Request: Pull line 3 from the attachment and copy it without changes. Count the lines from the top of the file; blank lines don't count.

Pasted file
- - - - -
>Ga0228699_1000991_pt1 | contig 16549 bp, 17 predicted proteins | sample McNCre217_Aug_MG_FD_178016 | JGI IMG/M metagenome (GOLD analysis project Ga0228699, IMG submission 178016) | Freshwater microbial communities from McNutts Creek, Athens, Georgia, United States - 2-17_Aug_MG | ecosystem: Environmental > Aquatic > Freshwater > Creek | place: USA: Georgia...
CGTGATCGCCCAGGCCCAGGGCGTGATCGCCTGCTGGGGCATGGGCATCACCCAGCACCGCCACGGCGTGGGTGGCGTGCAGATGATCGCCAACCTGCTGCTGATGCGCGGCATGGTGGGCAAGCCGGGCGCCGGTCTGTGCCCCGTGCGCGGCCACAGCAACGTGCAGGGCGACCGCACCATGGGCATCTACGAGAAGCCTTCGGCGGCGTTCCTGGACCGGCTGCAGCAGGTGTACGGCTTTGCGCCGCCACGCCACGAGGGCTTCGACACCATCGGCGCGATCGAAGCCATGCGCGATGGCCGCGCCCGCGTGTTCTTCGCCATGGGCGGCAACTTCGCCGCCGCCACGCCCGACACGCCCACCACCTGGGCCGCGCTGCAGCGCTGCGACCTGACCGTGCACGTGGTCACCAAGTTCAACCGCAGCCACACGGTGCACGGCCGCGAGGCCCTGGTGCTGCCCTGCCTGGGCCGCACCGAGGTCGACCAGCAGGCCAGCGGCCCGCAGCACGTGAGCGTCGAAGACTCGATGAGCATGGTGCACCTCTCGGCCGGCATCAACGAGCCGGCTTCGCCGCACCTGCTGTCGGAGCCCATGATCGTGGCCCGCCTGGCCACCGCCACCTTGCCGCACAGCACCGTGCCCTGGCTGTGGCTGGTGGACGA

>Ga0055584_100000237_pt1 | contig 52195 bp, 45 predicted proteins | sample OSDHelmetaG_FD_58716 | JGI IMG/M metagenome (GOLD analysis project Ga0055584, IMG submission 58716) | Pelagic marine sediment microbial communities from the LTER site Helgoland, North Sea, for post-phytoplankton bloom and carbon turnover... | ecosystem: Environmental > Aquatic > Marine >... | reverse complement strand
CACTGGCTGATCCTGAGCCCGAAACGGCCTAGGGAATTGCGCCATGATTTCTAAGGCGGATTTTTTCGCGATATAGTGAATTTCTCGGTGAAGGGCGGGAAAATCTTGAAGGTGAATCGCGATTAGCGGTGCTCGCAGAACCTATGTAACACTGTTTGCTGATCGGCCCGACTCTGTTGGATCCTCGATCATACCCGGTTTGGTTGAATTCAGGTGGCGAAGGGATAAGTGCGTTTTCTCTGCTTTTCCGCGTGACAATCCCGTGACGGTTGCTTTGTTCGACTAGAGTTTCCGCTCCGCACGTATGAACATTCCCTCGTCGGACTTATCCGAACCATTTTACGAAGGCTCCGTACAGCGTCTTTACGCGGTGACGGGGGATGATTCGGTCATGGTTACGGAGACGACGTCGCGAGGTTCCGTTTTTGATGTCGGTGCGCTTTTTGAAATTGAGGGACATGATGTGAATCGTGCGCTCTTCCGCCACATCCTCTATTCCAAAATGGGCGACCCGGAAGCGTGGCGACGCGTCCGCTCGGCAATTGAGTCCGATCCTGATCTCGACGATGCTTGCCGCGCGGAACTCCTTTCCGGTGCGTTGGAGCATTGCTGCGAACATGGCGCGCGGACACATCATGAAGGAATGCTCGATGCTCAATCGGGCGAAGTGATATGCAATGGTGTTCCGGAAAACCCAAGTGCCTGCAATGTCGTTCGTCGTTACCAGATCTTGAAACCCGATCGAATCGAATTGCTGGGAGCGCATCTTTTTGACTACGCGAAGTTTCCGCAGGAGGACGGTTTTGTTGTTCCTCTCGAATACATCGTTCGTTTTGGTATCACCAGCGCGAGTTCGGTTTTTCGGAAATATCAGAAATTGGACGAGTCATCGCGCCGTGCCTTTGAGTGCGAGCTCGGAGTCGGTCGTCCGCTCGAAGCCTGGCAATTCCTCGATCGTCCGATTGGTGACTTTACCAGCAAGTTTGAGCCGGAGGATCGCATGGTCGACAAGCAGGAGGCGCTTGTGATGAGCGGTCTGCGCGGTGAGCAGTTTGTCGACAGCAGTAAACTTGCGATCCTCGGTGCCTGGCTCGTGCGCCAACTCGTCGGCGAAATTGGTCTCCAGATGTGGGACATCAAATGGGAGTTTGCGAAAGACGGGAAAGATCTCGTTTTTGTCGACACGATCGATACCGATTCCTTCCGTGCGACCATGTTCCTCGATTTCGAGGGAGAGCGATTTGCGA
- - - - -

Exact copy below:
>Ga0055584_100000237_pt1 | contig 52195 bp, 45 predicted proteins | sample OSDHelmetaG_FD_58716 | JGI IMG/M metagenome (GOLD analysis project Ga0055584, IMG submission 58716) | Pelagic marine sediment microbial communities from the LTER site Helgoland, North Sea, for post-phytoplankton bloom and carbon turnover... | ecosystem: Environmental > Aquatic > Marine >... | reverse complement strand